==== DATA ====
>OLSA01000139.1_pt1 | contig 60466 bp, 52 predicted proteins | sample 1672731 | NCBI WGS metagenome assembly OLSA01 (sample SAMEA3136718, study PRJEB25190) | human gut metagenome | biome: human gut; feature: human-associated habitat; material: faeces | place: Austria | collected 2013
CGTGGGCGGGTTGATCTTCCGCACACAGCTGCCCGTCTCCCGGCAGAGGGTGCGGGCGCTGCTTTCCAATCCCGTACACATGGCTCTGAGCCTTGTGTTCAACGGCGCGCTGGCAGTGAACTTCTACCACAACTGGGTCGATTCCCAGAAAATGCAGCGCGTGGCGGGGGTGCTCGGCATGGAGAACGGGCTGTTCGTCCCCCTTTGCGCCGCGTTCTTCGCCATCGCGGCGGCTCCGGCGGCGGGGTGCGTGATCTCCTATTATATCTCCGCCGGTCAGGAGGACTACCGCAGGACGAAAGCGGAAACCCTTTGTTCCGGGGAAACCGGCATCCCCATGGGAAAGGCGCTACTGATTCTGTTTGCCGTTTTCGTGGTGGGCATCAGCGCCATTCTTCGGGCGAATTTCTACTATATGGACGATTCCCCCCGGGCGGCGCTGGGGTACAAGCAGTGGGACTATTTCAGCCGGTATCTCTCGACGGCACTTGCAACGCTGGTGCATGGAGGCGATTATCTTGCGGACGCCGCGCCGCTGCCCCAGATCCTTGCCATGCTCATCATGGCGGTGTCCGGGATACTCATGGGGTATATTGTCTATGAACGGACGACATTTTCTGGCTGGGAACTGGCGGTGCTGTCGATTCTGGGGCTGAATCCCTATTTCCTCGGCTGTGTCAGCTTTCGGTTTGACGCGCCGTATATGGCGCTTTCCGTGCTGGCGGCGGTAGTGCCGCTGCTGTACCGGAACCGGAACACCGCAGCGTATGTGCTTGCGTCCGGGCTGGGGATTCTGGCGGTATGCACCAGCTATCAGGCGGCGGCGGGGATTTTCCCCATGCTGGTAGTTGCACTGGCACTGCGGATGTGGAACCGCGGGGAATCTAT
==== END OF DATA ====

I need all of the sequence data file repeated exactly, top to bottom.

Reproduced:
>OLSA01000139.1_pt1 | contig 60466 bp, 52 predicted proteins | sample 1672731 | NCBI WGS metagenome assembly OLSA01 (sample SAMEA3136718, study PRJEB25190) | human gut metagenome | biome: human gut; feature: human-associated habitat; material: faeces | place: Austria | collected 2013
CGTGGGCGGGTTGATCTTCCGCACACAGCTGCCCGTCTCCCGGCAGAGGGTGCGGGCGCTGCTTTCCAATCCCGTACACATGGCTCTGAGCCTTGTGTTCAACGGCGCGCTGGCAGTGAACTTCTACCACAACTGGGTCGATTCCCAGAAAATGCAGCGCGTGGCGGGGGTGCTCGGCATGGAGAACGGGCTGTTCGTCCCCCTTTGCGCCGCGTTCTTCGCCATCGCGGCGGCTCCGGCGGCGGGGTGCGTGATCTCCTATTATATCTCCGCCGGTCAGGAGGACTACCGCAGGACGAAAGCGGAAACCCTTTGTTCCGGGGAAACCGGCATCCCCATGGGAAAGGCGCTACTGATTCTGTTTGCCGTTTTCGTGGTGGGCATCAGCGCCATTCTTCGGGCGAATTTCTACTATATGGACGATTCCCCCCGGGCGGCGCTGGGGTACAAGCAGTGGGACTATTTCAGCCGGTATCTCTCGACGGCACTTGCAACGCTGGTGCATGGAGGCGATTATCTTGCGGACGCCGCGCCGCTGCCCCAGATCCTTGCCATGCTCATCATGGCGGTGTCCGGGATACTCATGGGGTATATTGTCTATGAACGGACGACATTTTCTGGCTGGGAACTGGCGGTGCTGTCGATTCTGGGGCTGAATCCCTATTTCCTCGGCTGTGTCAGCTTTCGGTTTGACGCGCCGTATATGGCGCTTTCCGTGCTGGCGGCGGTAGTGCCGCTGCTGTACCGGAACCGGAACACCGCAGCGTATGTGCTTGCGTCCGGGCTGGGGATTCTGGCGGTATGCACCAGCTATCAGGCGGCGGCGGGGATTTTCCCCATGCTGGTAGTTGCACTGGCACTGCGGATGTGGAACCGCGGGGAATCTAT